According to Oxford English Dictionary, Denial is defined as “asserting (of anything ) to be untrue or untenable”. Jensen talks of three forms of denial in his essay. The first form mentioned is self-denial or in this context, the victim’s denial. Jensen’s own experience with childhood abuse by the hands of his father act as a real life example of this form of denial.When he was a child, his father would beat and rape Jensen, his mother and his siblings. Jensen quotes Judith Herman, a trauma expert as he claims that “The ordinary response to atrocities is to banish them from consciousness” (4). He too responded to these events by forgetting all such incidents of abuse. Jensen even describes these events in his essay by completely denying every bit of it. He states that “Do not believe a word that I write in this book, about my father, about the culture, about anything. It’s much better that way” (14). In the above lines he advises the readers to deny all his allegations because it would not only help them sustain in this world of deception but also strengthen his own denial. While in one hand he would state something such as the quote mentioned above, on the other hand he would claim that the only thing worse than the actual crime was the denial that any of it ever happened. Through such conflicting statements all Jensen attempts to do is try to explain the dual and complex nature of the implications denial has in our lives. It is definitely important to forget what has happened and move on because no one would be able to survive if one is forced to recall such an event. But in denying ourselves of these memories what we end up doing is fail to learn from our mistakes. When Jensen and his family were busy burying these memories they should have actually attempted at stopping them from happening again. It is ironical how his denial of past events actually lead to the acceptance of similar future events. The second form of denial is the one which is inflicted upon others or in this context, the perpetuator’s denial. In this case the perpetuator denies that he has inflicted any sort of harm towards the victim. One of the ways this is done is by not talking about them. This is particularly true in the case of animals. As an example, Jensen would describe a typical slaughterhouse. He does not mince his words or paint a pretty picture while describing it. He explains how a steer is tortured without any regards for the feeling it undergoes at that particular point of time. Since these animals have no form of communication which we seem to comprehend, we humans assume that they have no feelings, both physical and mental. It is not as if a steer would ever sue the slaughterhouse for menial working conditions. We have no problems with such behaviour as long as we don’t need to confront it. The mere fact that in the first two readings, I skipped most of this section since it was gory shows us how much denial controls our understanding of this world. This does not mean that this is limited to animals only. Jensen’s father never accepted the fact that he did any of the crimes he was charged with in this essay. Jensen claims that once the inconvenient evidence such as a urine-soaked underwear or a broken door “were fixed, there was nothing left to remember” (4). Once the father would forget everything, the family would follow him by doing the same thing and the pattern of abuse would continue as before. The third and final form of denial is one were we are not directly involved or in this context, the third party’s denial. We humans prefer to turn a blind eye towards all situations that do not affect us. We believe and live by the idiom ignorance is bliss. We assume that if we do not know of a problem that exists in this world, that problem is just not there. This form is evident in cases involving past mistakes by human hands. Jensen uses the example of Holocaust to illustrate this form of denial. He asks the Germans present during the holocaust : “By what means did they suppress their own experience and their own consciences in order to participate or (similarly) not resist” (14)? The part about not resist is an important characteristic in this form of denial. The mere fact that we could have saved millions of lives if the German citizens would have stopped denying and start resisting shows us how dangerous implications denial has in our lives. Now that we have looked into the three different forms of denial talked about in Jensen’s essay, let us try to understand why is it that we insist upon understanding the world like this. Jensen claims that we humans live in a world of make-believe. Therefore in order to understand the world in these deceptive terms we have failed to recognise what is real and what isn’t? All that helps us attain our selfish needs is deemed as real and anything else such as the agony of an animal is looked upon as irrelevant. Jensen states that humans pretend as if they are “at the top of a great chain of being, although evolution is nonhierarchical” (6). It is not as if all the humans are at the same level in this chain. Women, children, African American and many others were also placed below by deeming them as other humans or ugly creatures. The author even talks about Descartes who became the prototypical modern man while adding on to this superiority complex. Descartes and his subsequent philosophers claim that there are some people who should be given all the powers involving any sort of decision making, all others which include the other humans and animals should be denied of all rights. One of the other ways by which Denial is spread into our society is with the help of our culture. Jensen quotes R.D. Laing as he states that “The condition of alienation, of being asleep, of being unconscious, of being out of one’s mind, is the condition of the normal man”. It is clear from the statement mentioned above that our culture shall term you normal only if you at least follow the third form of denial. It is interesting to know that even though I am trying to look at why denial exists in the society it is not as if the reasons listed above is what creates denial in the society. This is an endless cycle. Denial helps us build a make-believe world which further helps induce denial in the society. Therefore in one way all these reasons mentioned above are also implications of denial in our understanding of the world. As I conclude my essay we can note how much of a role denial has in our life. Since I realise the above mentioned fact I know that there is no easy and quick fix for this. As Jensen claimed, the task ahead of us is huge but it is not as if it is impossible. I hope that we humans strive for a day where ignorance is not bliss and there is no need for denial.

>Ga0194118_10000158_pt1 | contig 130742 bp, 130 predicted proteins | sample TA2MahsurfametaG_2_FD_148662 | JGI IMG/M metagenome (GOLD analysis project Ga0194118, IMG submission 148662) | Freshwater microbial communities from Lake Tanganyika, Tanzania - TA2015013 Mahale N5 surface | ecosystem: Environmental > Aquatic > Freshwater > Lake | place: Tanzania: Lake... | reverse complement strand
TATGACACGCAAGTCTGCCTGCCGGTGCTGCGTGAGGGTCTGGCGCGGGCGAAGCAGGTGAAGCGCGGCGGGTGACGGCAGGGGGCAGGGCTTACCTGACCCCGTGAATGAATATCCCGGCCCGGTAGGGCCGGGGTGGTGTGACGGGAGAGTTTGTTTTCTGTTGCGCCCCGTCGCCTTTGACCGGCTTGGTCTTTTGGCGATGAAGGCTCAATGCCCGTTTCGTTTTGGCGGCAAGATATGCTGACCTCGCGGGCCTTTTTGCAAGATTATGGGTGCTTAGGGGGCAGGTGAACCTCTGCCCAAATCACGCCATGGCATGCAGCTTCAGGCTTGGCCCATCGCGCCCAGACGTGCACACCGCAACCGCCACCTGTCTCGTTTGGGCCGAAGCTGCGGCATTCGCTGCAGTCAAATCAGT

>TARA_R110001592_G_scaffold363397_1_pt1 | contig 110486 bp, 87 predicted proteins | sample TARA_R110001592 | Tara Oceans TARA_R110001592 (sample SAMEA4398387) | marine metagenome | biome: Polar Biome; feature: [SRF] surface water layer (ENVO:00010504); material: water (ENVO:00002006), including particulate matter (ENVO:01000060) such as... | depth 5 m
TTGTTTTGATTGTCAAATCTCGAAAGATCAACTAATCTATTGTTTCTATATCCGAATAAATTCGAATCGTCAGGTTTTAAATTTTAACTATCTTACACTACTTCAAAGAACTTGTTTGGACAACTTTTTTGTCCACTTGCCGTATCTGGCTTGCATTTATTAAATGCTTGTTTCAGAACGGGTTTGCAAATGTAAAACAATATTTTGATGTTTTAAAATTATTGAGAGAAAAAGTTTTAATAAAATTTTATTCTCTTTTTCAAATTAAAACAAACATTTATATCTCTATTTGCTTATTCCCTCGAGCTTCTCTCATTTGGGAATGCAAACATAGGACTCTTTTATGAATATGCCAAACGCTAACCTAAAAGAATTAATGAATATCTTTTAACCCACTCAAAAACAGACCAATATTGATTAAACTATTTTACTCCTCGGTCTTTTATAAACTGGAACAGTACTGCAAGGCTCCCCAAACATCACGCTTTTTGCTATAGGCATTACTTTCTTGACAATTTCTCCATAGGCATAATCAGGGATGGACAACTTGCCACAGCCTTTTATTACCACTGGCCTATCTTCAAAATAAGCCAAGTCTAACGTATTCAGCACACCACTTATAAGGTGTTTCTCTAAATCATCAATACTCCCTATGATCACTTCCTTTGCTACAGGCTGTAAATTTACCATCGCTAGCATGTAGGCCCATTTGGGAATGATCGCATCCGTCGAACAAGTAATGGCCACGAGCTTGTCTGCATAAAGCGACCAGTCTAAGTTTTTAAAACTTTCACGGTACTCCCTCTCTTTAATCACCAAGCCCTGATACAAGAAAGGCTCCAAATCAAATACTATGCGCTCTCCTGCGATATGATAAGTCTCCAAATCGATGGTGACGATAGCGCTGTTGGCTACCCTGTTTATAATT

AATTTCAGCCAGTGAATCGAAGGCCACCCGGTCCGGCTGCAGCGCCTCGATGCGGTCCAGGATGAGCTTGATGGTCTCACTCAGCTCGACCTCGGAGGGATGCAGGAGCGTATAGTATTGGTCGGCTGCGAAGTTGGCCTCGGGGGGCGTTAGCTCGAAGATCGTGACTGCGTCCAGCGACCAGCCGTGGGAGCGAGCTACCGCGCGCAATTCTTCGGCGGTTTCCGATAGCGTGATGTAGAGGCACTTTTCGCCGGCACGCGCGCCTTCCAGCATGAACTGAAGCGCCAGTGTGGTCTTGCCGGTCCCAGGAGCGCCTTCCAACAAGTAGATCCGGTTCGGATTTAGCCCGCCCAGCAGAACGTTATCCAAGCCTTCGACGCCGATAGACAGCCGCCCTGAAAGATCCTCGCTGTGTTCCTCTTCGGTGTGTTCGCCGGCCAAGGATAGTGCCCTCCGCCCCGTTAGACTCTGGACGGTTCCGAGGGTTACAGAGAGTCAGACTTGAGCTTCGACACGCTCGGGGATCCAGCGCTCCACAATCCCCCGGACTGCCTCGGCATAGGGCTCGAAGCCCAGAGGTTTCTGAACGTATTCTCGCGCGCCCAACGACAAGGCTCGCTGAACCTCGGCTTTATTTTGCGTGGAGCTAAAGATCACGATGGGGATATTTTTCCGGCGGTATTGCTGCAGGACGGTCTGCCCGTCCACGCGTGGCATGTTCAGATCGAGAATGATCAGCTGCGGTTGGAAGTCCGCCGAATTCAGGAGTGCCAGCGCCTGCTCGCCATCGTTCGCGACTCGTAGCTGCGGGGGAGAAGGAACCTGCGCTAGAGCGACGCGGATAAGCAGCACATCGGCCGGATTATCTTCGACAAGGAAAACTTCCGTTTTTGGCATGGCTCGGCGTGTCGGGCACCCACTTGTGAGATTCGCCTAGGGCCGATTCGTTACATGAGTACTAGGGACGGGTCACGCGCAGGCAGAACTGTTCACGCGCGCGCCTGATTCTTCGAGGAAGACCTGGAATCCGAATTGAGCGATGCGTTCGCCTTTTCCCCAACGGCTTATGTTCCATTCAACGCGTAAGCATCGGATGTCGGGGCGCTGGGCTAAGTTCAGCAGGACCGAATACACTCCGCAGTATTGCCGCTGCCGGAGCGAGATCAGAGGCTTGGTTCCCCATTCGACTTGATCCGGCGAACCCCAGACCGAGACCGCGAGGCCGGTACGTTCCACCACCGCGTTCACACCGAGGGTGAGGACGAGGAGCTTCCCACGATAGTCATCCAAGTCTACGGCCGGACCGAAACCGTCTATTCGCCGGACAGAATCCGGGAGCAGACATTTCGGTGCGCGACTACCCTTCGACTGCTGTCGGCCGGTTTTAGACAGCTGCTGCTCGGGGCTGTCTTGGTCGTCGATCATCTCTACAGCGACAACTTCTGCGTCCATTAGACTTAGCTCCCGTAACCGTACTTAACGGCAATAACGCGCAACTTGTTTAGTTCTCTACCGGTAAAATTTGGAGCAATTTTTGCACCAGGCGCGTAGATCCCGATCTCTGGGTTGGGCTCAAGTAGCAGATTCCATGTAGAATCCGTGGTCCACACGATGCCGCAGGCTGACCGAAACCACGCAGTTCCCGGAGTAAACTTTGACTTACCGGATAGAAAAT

Works Cited
Jensen, Derrick, “Silencing”, A Language Older Than Words, (United States: Chelsea Green Publishing Co.; 2004), Pg 2-16